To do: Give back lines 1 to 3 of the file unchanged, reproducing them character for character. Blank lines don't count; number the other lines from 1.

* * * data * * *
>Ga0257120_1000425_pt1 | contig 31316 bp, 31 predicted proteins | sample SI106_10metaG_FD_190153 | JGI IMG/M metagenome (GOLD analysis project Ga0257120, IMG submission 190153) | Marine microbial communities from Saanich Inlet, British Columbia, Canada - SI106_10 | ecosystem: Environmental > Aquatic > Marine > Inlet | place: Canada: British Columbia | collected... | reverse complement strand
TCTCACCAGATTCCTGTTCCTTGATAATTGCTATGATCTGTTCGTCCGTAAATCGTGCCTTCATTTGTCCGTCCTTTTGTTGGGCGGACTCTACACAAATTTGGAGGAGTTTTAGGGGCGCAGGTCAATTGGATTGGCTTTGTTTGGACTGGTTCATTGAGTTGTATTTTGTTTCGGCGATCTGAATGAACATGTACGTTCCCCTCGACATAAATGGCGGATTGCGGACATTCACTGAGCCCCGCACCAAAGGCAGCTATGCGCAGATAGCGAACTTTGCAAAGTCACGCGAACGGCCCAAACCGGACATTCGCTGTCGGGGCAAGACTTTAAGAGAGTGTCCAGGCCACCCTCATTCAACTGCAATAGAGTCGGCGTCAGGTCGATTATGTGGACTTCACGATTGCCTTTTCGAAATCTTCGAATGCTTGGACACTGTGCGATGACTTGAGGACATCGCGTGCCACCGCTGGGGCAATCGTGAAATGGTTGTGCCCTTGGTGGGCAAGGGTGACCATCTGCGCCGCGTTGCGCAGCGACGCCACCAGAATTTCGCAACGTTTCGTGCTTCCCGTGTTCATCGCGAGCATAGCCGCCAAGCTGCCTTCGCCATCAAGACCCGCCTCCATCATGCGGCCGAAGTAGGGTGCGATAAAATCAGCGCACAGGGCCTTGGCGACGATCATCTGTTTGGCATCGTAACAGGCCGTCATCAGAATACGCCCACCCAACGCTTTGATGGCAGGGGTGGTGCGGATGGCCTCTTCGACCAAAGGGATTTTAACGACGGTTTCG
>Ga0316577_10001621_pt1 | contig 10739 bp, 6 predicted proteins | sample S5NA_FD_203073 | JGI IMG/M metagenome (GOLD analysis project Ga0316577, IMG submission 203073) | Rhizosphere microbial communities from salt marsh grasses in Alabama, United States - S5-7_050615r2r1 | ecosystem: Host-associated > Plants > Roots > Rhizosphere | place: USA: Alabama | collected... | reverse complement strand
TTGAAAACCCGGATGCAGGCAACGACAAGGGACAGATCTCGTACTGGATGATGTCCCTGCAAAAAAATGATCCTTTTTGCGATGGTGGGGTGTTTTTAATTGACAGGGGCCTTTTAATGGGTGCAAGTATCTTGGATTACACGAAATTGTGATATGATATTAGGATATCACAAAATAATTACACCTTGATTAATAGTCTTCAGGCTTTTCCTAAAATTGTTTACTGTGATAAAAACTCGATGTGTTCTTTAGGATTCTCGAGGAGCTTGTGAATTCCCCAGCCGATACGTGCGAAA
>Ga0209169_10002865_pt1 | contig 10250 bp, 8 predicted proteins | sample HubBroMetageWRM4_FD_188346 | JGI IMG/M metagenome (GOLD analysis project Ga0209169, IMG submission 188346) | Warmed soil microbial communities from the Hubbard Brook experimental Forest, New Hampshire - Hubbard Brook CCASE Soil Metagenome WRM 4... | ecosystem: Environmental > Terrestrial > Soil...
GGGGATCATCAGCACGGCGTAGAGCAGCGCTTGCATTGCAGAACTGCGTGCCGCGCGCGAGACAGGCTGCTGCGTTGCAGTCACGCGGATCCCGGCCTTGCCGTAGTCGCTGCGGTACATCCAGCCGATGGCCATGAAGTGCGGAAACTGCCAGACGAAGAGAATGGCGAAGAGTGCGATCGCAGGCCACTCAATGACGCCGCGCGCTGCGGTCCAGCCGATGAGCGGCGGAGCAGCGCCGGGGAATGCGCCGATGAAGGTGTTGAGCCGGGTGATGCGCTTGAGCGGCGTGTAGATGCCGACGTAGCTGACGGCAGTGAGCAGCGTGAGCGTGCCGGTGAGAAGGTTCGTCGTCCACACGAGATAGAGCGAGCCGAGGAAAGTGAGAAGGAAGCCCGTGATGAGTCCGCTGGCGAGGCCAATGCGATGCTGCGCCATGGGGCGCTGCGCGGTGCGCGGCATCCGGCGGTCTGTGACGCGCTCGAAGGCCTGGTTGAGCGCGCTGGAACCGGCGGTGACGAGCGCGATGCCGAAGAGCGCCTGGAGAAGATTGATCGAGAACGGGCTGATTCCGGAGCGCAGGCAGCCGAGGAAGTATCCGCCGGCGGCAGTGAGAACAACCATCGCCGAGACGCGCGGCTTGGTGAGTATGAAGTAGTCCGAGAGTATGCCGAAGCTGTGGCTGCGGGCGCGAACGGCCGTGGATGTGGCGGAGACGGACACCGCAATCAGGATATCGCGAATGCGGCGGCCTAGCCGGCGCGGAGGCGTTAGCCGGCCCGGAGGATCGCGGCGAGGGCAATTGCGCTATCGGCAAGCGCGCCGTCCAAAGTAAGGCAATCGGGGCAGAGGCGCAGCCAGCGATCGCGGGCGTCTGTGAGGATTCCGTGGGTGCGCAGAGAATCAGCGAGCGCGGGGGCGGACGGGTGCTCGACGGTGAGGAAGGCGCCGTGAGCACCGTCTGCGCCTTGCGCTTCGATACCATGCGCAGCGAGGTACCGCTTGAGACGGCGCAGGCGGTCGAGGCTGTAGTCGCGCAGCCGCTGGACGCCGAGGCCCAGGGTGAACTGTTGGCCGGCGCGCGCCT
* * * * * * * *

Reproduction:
>Ga0257120_1000425_pt1 | contig 31316 bp, 31 predicted proteins | sample SI106_10metaG_FD_190153 | JGI IMG/M metagenome (GOLD analysis project Ga0257120, IMG submission 190153) | Marine microbial communities from Saanich Inlet, British Columbia, Canada - SI106_10 | ecosystem: Environmental > Aquatic > Marine > Inlet | place: Canada: British Columbia | collected... | reverse complement strand
TCTCACCAGATTCCTGTTCCTTGATAATTGCTATGATCTGTTCGTCCGTAAATCGTGCCTTCATTTGTCCGTCCTTTTGTTGGGCGGACTCTACACAAATTTGGAGGAGTTTTAGGGGCGCAGGTCAATTGGATTGGCTTTGTTTGGACTGGTTCATTGAGTTGTATTTTGTTTCGGCGATCTGAATGAACATGTACGTTCCCCTCGACATAAATGGCGGATTGCGGACATTCACTGAGCCCCGCACCAAAGGCAGCTATGCGCAGATAGCGAACTTTGCAAAGTCACGCGAACGGCCCAAACCGGACATTCGCTGTCGGGGCAAGACTTTAAGAGAGTGTCCAGGCCACCCTCATTCAACTGCAATAGAGTCGGCGTCAGGTCGATTATGTGGACTTCACGATTGCCTTTTCGAAATCTTCGAATGCTTGGACACTGTGCGATGACTTGAGGACATCGCGTGCCACCGCTGGGGCAATCGTGAAATGGTTGTGCCCTTGGTGGGCAAGGGTGACCATCTGCGCCGCGTTGCGCAGCGACGCCACCAGAATTTCGCAACGTTTCGTGCTTCCCGTGTTCATCGCGAGCATAGCCGCCAAGCTGCCTTCGCCATCAAGACCCGCCTCCATCATGCGGCCGAAGTAGGGTGCGATAAAATCAGCGCACAGGGCCTTGGCGACGATCATCTGTTTGGCATCGTAACAGGCCGTCATCAGAATACGCCCACCCAACGCTTTGATGGCAGGGGTGGTGCGGATGGCCTCTTCGACCAAAGGGATTTTAACGACGGTTTCG
>Ga0316577_10001621_pt1 | contig 10739 bp, 6 predicted proteins | sample S5NA_FD_203073 | JGI IMG/M metagenome (GOLD analysis project Ga0316577, IMG submission 203073) | Rhizosphere microbial communities from salt marsh grasses in Alabama, United States - S5-7_050615r2r1 | ecosystem: Host-associated > Plants > Roots > Rhizosphere | place: USA: Alabama | collected... | reverse complement strand